On July 11, 2022, the unveiling of the National emblem atop the new parliament building of India took place amidst chanting of the sacred mantras. Among others, the chanting of Bhumi gayatri mantra was seen as a reflection of what the Indian civilization has always stood for.
The pancha-tattva have held a very significant position in our civilization. Agni, Vayu, Jal, Prithvi and Aakash are the five elements that encompass the entire universe in some way or the other. It is undoubtedly a feature of the Indian civilization that has kept the five elements so close to it.
This also underlines the fact that since time immemorial, nature has been an integral part of India. Through Agni Sukta and Bhumi Sukta, the Rig Veda has portrayed the beauty of our civilization in the most magnificent way. Delving into the realms of our itihas, we see how Govardhan puja, Gau puja, Puja of rivers have acted as a reminder that without nature, the civilisation would not have been what it actually has been.
Nature and nature worship have been close to Indian civilization. Since there was a talk in the nation about the prayers offered to mother earth, it is also a time to revisit our vedic texts and realize that Bhumi vandana has been inherent to India and its thriving civilization.
The Indian tradition of waking up and offering prayers to mother earth right in the morning: samudra vasane devi parvatastanamaṇḍale / viṣṇupatni namastubhyaṁ pādasparśaṁ kṣamasvame marks the inherent feature that exists in the tradition.
Sanatan thought has focused on two elements of existence: The Purusha and The Prakriti. The Purusha being the soul, the prakriti being the mother. Bhumi is considered a mother and the chants at the unveiling of the National Emblem are like an offering of our prayers to the divine mother.
The bhumi sukta, which is a part of the twelfth canto of Atharva Veda, is a hymn that offers salutations unto Mother earth. The hymn entails prayers and ascertains the virtues, the character traits that one is expected to inculcate.
The Bhumi Sukta carves a divine image of bhumi devi. The very first verse of the hymn emphasizes on how the earth holds the past and the future along with the living beings. She is called the giver of the medicinal plants, portraying her as the nurse of the living beings.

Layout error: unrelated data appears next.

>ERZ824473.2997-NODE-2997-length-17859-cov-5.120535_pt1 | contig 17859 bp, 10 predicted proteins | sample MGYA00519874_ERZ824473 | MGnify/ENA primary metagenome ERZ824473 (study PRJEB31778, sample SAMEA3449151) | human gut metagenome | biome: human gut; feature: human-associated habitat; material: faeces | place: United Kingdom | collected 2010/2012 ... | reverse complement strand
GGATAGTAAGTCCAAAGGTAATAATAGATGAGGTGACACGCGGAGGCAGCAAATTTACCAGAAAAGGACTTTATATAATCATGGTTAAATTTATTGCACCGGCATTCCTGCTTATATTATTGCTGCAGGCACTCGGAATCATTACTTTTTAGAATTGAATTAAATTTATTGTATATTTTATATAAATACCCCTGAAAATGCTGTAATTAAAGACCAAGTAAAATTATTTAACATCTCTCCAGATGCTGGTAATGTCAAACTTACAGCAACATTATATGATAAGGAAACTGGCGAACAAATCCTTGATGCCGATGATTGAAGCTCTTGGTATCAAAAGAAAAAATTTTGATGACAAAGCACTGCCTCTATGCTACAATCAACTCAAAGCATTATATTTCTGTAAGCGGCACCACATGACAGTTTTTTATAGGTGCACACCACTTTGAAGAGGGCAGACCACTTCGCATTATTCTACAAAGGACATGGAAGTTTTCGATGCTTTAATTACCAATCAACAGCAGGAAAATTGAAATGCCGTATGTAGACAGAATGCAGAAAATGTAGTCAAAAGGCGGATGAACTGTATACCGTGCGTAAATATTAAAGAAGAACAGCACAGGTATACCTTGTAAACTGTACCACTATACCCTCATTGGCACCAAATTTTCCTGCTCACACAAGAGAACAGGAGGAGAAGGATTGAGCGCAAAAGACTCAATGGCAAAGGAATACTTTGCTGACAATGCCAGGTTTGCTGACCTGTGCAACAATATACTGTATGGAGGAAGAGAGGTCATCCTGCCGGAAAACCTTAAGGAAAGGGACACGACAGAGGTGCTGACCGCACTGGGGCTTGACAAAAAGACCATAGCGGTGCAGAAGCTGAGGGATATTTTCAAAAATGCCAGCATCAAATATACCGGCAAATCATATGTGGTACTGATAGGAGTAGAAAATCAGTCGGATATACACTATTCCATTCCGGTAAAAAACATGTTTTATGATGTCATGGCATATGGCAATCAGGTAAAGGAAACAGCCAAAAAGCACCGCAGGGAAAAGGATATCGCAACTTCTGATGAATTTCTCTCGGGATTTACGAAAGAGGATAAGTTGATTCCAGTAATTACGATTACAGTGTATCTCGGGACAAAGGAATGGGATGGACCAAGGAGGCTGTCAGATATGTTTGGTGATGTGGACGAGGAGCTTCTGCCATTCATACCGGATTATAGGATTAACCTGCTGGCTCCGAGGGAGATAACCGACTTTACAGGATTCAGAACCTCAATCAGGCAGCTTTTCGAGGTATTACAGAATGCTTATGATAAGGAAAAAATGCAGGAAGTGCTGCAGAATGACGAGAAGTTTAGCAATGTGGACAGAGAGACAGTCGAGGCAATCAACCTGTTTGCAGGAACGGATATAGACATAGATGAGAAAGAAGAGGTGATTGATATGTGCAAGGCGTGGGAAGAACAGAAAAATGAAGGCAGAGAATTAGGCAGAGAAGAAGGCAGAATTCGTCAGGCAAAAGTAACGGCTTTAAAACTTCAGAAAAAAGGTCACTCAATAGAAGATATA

Prayers are offered to the mother who holds rivers and oceans together and carries the crops when they grow. The hymn describes earth as Vishvambhara Vasudhani underlining earth’s compassionate nature of protecting all beings.
The hymn has emphasized on the way mother earth has held dharma– Prthiviim Dharmannaa Dhrtaam. The hymn contains 63 verses that praise mother earth. The verses in the hymn glorify mother earth and serve as a reminder for the people to know the origin or the source of everything. References are made to stress on the omnipotent power of mother earth.
She carries fire and is present even inside the water; it is she who facilitates the creation of roads, making way for the movement of the living beings. These prayers are a powerful portrayal of the dedication towards nature that the civilization has upheld since ages.
From bearing the absolute truth to sustaining mankind, the hymn invokes a very strong statement on the magnanimity of earth. The continuous stream of prompts that the sukta provides is enough to describe the civilizational thought that has been guided by sharing a close bond with nature. Earth is referred to as the mother of the elements that have been a part of the universe.
In contemporary times too, bhumi pujan is considered mandatory and is performed at the beginning of building a structure. In the bhumi pujan ritual, mother earth and the vastu purush (deity of directions) are worshiped to drive away all the evil impacts and pave the way for a smooth construction process.
Bhumi has a major role to play in our lives. Considered as the consort of Sri Vishnu, bhumi devi. It was Hiranyaksha in Satyuga who displaced Bhumi devi, the earth from her orbit and placed her in the Garbhodaka ocean. It was for her protection that Sri Vishnu took the incarnation of Varaha, a giant boar. He placed bhumi devi on her orbit and killed Hiranyaksha. Protection of mother earth has been given a priority in our civilization and it is for this reason that matrabhumi has been given too much emphasis.
Bhagwaan Vishnu resides in kshirasagar that again brings us close to the jal-tattva. His incarnations ranged from Matsya avatar, Kurma avatar to Narsimha avatar– all pointing at the civilisation’s close bond with prakriti.
Bhumi putri Sita has been one of the central figures of treta yuga. She is called ayonija because King Janak found Devi Sita while plowing the field. She is the daughter of bhumi. Bhumi devi herself took her back by the end of Tretayuga.
In the dwapar yuga, Most parts of Sri Krishna’s life revolved around forests– in the forests of Vrindavan. His life in the village of Gokul and then Vrindavan was all about life as a cowherd and living amidst nature.
The modern world and especially the west have, for a long time, boasted their love for nature but in actions, a concrete outcome has been a far cry.
It is significant to see how bhumi devi has constantly been a part of Indian civilization and the chants amidst which the National emblem cast was unveiled bears the testimony of this fact.